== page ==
Postcards from Europe followed. There were half a dozen from London alone. Two from Paris, one of French vineyards, and one from Berlin. No, Sue remembered. West Berlin. The fourth letter had a polaroid folded into it. Kat and a man who must have been Sam were standing in front of the Berlin Wall. Sue had stared at the photo for hours, relearning her sister’s new face. Sunburned, different hair, smile tight. The tendons on her hand were raised as she held onto the man as if he might slip away if she loosened her grip. The ink in this letter was smudged, as though it had somehow gotten damaged by water at some point as it had traveled from Kat’s pen, over the Atlantic, and into Sue’s mailbox. The tone was as bright and breezy as ever. It was five pages long. P. S: I hate to do this, but I have a favor to ask of you…

There weren’t any postcards between the fourth and fifth letters. Davis had just gotten laid off. Sue was picking up hours anywhere and everywhere she could in between taking care of three little kids while Davis searched desperately for any work that would pay him enough to keep his family fed. Sue had hardly wanted to look at that letter. P. S: I hate to do this…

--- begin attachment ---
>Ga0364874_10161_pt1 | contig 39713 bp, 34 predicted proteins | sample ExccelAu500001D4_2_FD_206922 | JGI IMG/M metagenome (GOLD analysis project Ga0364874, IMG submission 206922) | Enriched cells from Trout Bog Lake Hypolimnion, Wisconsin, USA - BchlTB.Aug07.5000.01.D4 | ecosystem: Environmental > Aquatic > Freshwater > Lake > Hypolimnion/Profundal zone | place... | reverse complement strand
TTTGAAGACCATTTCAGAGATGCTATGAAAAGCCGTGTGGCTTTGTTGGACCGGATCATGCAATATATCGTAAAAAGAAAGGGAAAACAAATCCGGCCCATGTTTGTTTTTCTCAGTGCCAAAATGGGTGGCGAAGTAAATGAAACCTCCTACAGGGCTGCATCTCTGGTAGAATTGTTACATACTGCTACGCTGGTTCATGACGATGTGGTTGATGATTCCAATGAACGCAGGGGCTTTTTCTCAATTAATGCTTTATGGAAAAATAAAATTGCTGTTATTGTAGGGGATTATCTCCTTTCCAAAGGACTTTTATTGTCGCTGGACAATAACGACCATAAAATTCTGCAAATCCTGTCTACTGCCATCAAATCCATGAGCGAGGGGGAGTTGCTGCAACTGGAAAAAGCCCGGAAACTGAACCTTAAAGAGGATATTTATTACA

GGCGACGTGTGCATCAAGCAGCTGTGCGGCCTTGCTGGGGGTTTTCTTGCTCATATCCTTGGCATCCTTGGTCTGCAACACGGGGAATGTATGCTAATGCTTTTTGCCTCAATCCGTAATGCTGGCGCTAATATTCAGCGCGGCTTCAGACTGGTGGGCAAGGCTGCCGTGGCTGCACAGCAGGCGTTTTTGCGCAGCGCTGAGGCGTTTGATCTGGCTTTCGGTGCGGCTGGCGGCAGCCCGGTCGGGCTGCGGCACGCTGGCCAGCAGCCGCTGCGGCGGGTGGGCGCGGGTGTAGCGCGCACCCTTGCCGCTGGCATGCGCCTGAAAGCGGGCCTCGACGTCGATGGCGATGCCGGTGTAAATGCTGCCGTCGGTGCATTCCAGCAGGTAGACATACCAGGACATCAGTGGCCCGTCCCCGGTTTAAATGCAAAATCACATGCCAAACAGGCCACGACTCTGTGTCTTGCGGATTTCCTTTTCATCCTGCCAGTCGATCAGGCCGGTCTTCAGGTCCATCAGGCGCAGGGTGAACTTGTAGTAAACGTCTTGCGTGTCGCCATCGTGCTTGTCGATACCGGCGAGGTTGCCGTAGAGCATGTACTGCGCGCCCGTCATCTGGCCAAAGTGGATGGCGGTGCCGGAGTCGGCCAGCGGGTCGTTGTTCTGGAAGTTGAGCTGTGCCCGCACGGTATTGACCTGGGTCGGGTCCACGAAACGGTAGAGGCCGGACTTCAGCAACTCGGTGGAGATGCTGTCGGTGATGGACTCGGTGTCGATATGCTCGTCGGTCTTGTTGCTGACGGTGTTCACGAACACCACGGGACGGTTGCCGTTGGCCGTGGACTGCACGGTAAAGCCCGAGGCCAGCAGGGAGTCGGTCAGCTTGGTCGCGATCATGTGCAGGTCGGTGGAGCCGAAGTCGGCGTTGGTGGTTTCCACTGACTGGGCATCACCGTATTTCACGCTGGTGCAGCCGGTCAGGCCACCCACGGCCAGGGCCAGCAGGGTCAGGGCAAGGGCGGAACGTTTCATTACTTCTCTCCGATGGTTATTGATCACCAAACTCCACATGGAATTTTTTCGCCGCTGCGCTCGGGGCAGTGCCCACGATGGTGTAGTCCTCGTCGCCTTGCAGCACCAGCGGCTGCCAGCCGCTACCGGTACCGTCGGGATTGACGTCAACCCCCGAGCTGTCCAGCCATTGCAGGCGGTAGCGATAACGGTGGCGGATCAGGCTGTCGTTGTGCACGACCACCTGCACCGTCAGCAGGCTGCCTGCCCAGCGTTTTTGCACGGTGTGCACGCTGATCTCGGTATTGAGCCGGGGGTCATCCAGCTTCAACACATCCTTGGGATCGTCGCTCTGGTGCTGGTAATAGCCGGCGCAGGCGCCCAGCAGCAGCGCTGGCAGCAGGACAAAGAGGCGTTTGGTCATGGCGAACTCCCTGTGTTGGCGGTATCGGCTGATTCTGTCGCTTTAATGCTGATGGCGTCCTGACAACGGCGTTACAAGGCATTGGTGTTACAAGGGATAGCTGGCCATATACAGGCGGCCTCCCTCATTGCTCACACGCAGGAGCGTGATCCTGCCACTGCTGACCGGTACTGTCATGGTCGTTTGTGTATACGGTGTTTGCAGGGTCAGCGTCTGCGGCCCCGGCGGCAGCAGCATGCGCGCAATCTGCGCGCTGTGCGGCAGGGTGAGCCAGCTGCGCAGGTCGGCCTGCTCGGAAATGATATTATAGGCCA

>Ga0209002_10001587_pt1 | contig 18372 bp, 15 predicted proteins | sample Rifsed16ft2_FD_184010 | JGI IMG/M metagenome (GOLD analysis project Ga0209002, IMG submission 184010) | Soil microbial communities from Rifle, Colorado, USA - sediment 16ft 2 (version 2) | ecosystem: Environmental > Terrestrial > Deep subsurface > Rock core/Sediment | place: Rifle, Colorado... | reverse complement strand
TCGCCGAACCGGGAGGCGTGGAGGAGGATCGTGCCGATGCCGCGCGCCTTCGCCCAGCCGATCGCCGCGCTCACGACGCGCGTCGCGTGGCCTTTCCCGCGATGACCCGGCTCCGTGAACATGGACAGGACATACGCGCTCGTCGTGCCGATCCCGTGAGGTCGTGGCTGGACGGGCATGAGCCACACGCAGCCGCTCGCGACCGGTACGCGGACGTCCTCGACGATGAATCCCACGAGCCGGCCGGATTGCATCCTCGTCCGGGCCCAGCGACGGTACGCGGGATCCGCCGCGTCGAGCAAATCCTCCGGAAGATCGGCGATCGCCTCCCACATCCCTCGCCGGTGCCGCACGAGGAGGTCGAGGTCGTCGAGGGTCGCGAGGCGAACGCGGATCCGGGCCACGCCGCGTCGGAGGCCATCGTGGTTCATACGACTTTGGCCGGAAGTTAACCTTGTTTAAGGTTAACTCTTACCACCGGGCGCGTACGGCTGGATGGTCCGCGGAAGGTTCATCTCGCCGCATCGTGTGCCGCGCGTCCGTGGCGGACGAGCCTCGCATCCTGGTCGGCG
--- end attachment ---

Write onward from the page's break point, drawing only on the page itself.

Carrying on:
The pattern continued over the next thirty-three years. Postcard after postcard, interspersed every so often by a letter. The locations made a constellation of Europe, a scatter plot of Asia, a sunburnt freckling of Africa. Names passed in and out of Kat’s notes. Sam disappeared, followed by Gil, Jackson, Avery, Julio, and Scott, each of whom vanished, leaving no trace but a polaroid tucked in an extra-long letter.